To this day the black communities of Tozeus, Metlaoui and Nefta honour their ancestor, who it is said had at his disposal a retinue, or, “diwan” (“assembly”) of “rûwâhîne” (“spirits”) as allies and servants to call upon through the ritual of Banga. Not so much an “exorcism” as an “adorcism” we’re told, this lively ceremony is meant to placate and calm the spirit who posses the participating initiate. Mesmerized by the hypnotic chanting, drumming dancing performances that accompany it, Greco and Cambuzat moved from bystander documenters to participates; joining the spiritual hubbub by adding a searing, abrasive fuzz, buzz and edgy sawing taste of guitars and effects to the already esoteric experience.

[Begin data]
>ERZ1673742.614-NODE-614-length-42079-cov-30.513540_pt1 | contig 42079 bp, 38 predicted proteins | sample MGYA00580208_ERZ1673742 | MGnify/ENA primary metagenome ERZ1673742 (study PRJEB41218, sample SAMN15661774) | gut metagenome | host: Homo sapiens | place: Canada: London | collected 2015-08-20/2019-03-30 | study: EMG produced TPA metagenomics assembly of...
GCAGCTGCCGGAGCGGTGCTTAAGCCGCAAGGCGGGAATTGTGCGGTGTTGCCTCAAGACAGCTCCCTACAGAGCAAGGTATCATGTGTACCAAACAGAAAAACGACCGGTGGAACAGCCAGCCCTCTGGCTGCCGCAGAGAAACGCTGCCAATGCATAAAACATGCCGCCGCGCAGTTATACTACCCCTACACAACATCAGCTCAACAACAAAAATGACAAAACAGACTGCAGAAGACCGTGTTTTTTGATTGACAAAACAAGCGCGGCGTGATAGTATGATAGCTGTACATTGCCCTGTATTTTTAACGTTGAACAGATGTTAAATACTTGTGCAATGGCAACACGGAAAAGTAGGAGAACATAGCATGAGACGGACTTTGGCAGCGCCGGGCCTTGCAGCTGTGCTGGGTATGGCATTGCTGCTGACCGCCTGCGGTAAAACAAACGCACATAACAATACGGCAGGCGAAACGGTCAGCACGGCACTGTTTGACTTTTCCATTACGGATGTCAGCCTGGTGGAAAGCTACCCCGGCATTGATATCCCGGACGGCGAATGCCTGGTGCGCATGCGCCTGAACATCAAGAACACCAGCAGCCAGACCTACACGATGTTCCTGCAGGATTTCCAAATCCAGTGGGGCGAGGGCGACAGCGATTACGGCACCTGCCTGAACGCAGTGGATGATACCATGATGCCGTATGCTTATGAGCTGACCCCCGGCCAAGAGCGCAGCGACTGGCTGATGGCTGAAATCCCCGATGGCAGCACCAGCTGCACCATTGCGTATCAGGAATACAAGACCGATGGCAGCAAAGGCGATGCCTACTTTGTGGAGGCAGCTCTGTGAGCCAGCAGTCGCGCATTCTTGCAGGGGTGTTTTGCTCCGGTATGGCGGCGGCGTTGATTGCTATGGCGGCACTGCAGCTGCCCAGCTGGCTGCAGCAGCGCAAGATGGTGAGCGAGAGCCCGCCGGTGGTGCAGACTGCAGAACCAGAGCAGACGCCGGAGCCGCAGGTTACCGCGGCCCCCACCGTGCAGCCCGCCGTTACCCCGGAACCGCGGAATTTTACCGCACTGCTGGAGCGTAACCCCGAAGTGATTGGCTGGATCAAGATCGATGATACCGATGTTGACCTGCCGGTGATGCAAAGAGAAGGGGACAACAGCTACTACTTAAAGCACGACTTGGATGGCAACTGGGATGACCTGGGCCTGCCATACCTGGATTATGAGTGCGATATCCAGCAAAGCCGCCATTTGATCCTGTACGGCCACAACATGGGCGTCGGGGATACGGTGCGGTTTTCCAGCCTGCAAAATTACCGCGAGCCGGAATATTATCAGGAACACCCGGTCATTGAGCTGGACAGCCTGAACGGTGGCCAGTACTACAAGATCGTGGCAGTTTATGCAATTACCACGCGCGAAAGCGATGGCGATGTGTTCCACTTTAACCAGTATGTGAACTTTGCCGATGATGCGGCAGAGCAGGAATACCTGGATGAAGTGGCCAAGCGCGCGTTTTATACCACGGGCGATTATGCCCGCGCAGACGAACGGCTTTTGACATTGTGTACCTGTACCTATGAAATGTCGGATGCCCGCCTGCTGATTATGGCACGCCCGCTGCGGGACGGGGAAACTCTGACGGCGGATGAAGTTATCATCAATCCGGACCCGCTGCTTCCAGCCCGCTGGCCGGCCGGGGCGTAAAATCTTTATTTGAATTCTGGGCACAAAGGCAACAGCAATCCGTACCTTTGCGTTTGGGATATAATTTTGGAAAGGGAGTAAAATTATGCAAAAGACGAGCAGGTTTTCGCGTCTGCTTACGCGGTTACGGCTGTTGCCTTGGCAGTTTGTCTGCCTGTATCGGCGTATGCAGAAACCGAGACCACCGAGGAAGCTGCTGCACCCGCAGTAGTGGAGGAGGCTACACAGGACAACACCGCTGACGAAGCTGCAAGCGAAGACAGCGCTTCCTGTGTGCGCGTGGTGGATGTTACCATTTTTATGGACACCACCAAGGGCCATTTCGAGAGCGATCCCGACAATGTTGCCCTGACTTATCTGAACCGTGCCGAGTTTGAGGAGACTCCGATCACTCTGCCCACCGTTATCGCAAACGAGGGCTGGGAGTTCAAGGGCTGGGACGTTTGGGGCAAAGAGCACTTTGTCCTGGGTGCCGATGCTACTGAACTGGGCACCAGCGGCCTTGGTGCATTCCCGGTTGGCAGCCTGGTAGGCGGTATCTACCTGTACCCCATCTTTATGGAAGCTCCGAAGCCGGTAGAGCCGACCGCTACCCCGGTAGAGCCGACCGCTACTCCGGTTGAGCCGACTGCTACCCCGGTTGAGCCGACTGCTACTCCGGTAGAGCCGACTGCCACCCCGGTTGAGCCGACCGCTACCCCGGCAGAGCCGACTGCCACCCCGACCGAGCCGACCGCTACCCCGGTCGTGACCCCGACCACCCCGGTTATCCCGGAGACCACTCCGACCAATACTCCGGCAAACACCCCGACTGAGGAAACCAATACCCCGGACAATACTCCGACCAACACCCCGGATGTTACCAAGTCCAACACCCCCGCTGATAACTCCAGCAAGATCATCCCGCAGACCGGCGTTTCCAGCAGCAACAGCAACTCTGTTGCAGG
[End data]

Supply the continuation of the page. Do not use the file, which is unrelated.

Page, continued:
Worried how this hybrid and intrusion would look to the community of the Djerid desert in which it was instigated, the duo and their Electrique company of Hausa collaborators, Tarek Sultan, Yahia Chouchen and Youssef Ghazala performed their debut in the sacred town of Nefta, the sanctuary that holds the body of the “black saint” himself, Sidi Marzug. Though obviously nervous, the locals recognized a “shared music” when they heard it, giving their seal of approval; this baptism of fire inspiring the desired effect as the locals sang, danced, and even went into a trance. Free of hierarchy and structure the Electrique sits well within the untethered traditions of North Africa, yet this meeting of the brutal industrial sound palette and religious spectacle, though unique, also seems to have wowed and had the desired effect on Western audiences.